Jazz Legend Sonny Rollins: ”There Will Never Be Another You” Live in Denmark 

Saying that Sonny Rollins had a ”great” seven decade long career is an understatement. Rollins is not only one of the most significant jazz musicians in music, but he is a living inspiration and amazing composer who has received accolades such as the National Medal of Arts , Polar Music Prize, multiple Honorary Doctor of Music awards, and elected to the American Academy of Arts of Sciences. Yet, it is not just the awards that represent just how astonishing Rollins’ career has been. Even if Rollins was not as recognized or given so many awards, his music’s quality is momentous and exceptional. Whether he was a saxophonist creating music for Blue Notes Records, Okeh Records, Prestige, RCA, or any other recording company…his compositions will forever be rich jazz standards that are a part of music history since the late 1940’s. Thank you Mr. Sonny Rollins.  Here is one of my favorite performances/song from live in Denmark, 1965, ” There Will Never Be Another You.”

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Image result for sonny rollins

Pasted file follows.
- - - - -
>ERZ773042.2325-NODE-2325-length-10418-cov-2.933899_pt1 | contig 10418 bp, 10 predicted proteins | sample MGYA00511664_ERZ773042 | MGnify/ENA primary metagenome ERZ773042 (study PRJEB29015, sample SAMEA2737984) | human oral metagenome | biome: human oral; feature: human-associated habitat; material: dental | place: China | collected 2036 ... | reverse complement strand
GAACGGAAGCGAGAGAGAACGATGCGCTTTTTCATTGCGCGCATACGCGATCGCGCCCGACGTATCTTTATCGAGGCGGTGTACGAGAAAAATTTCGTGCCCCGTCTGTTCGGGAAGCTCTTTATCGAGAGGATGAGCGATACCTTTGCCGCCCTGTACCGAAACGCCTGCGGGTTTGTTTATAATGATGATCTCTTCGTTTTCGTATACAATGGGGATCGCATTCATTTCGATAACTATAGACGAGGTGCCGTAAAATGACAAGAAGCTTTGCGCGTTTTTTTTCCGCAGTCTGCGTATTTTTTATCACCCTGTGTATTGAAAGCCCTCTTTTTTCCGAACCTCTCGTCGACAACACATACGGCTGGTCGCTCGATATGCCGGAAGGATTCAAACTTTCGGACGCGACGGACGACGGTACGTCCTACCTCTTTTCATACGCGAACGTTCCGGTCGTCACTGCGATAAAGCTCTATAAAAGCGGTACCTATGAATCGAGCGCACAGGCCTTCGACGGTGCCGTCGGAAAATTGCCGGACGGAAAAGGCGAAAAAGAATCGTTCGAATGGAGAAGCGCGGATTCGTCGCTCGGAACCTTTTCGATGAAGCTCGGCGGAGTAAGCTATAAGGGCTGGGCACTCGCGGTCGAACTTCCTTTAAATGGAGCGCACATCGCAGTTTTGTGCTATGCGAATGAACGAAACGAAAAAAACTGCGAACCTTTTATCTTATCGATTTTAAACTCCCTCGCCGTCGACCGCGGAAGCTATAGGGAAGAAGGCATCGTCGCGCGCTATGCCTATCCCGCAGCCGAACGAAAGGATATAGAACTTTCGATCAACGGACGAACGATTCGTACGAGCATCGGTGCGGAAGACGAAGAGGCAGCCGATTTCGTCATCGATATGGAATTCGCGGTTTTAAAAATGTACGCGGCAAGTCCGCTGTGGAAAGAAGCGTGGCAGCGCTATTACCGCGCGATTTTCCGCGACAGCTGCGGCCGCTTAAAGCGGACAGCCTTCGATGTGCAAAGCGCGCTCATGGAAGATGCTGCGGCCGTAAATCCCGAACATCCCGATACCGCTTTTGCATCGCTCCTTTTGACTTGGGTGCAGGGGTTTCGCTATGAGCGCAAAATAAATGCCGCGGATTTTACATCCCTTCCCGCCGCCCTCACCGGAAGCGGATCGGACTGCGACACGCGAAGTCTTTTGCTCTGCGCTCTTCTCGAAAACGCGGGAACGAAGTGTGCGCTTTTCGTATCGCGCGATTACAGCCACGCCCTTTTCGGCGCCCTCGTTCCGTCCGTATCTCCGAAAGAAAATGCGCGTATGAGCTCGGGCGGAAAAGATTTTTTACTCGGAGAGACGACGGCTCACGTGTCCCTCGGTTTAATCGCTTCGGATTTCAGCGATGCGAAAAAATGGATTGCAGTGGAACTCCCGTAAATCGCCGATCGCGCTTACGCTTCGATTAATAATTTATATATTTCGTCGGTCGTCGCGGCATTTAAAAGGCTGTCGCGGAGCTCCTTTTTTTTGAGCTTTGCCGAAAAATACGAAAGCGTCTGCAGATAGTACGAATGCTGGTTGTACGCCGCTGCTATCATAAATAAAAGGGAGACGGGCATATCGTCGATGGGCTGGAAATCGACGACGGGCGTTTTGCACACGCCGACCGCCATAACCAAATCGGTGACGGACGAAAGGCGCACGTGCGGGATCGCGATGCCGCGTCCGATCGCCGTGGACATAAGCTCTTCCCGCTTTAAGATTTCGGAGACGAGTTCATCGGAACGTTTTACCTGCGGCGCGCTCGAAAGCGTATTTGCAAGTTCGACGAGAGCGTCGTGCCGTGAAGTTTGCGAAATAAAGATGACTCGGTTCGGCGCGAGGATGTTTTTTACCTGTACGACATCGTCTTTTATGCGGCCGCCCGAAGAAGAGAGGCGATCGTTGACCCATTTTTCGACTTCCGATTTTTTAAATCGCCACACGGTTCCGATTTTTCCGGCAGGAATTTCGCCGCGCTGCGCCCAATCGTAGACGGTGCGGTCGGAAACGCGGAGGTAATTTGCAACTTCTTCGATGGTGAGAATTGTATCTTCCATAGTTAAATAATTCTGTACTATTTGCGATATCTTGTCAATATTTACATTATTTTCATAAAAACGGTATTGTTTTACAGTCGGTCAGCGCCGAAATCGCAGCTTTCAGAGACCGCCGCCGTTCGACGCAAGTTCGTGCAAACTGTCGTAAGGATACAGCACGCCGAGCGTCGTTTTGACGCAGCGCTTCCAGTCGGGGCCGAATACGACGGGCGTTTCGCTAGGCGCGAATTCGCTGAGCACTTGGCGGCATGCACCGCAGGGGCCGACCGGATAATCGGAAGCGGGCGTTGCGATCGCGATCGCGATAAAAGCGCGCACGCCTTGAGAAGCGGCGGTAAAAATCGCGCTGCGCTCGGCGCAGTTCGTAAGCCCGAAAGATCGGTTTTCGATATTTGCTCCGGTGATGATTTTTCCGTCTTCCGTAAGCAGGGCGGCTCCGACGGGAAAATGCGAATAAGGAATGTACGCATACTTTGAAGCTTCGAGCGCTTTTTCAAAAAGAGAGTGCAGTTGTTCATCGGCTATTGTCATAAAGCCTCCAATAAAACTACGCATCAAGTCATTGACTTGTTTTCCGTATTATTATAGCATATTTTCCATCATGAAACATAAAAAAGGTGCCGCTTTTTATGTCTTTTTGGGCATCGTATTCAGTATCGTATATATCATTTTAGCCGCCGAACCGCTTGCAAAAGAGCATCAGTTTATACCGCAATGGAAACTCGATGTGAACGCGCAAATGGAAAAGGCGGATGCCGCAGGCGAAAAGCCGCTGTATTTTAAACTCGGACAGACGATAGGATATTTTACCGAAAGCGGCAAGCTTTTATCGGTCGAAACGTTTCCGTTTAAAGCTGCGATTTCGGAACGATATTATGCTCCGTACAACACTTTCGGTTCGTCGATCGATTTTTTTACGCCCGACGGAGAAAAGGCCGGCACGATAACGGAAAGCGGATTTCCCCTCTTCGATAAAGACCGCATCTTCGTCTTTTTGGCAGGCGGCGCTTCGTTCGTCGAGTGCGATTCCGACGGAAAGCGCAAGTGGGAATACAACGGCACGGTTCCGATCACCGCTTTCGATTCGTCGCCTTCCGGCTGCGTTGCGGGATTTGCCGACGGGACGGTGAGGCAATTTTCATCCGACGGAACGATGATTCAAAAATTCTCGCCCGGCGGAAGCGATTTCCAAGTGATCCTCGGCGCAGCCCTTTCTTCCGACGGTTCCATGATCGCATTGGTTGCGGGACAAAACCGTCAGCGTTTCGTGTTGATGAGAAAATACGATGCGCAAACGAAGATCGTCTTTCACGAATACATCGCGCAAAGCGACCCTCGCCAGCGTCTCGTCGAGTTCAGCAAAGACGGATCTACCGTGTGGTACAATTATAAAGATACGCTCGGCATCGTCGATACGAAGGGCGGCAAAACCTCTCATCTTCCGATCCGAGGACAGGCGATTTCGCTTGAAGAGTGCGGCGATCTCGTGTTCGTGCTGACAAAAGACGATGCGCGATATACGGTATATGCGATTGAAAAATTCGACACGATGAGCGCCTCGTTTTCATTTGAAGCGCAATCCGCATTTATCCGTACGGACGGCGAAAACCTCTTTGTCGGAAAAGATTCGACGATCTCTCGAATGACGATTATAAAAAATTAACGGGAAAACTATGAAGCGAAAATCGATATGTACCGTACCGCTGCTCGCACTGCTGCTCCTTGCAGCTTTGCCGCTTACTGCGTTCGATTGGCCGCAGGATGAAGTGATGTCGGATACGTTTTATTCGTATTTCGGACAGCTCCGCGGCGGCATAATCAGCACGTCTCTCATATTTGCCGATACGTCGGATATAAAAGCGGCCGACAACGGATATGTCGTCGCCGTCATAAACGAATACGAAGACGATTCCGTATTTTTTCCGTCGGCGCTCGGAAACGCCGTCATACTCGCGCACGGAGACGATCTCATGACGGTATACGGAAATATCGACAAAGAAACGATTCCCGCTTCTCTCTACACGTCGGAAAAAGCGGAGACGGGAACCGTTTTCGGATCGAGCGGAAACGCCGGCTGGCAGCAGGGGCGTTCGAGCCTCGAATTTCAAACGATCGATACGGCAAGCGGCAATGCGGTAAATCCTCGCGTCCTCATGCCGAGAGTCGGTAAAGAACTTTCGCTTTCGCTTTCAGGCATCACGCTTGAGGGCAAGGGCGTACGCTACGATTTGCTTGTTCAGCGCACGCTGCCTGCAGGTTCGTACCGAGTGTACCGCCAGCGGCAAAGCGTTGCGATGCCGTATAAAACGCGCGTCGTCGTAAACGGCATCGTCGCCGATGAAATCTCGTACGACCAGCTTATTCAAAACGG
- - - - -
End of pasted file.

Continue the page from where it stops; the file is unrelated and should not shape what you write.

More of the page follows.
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Boogie Down Bronx:Classic Photography

1520 Sedgwick Avenue and D.J Kool Herc are names forever synonymous with a part of the origins of rap music. In 1973 on August 11th, Kool Herc hosted a back to school party for his sister at the recreation room of 1520 Sedgwick Avenue apartment building. At the community house party, he introduced a technique that involved two turntables, a mixer, two copies of the same record, and playing another song at the beginning or middle of the record while focusing on ”the break” in each one. With D.J Kool Herc presenting his technique, his friend Coke La Rock began to rap and many legendary rappers like Afrika Bambaataa and Grand Master Flash all claimed to have witnessed this historic significant event in music history. In honor of The Boogie Down Bronx, here are some truly amazing and influential photos that shows why  The Boogie Down Bronx will always be considered a birthplace of the rhythmic poetic art we call Hip Hop.

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John Coltrane’s Blue Train: A Classic Revisited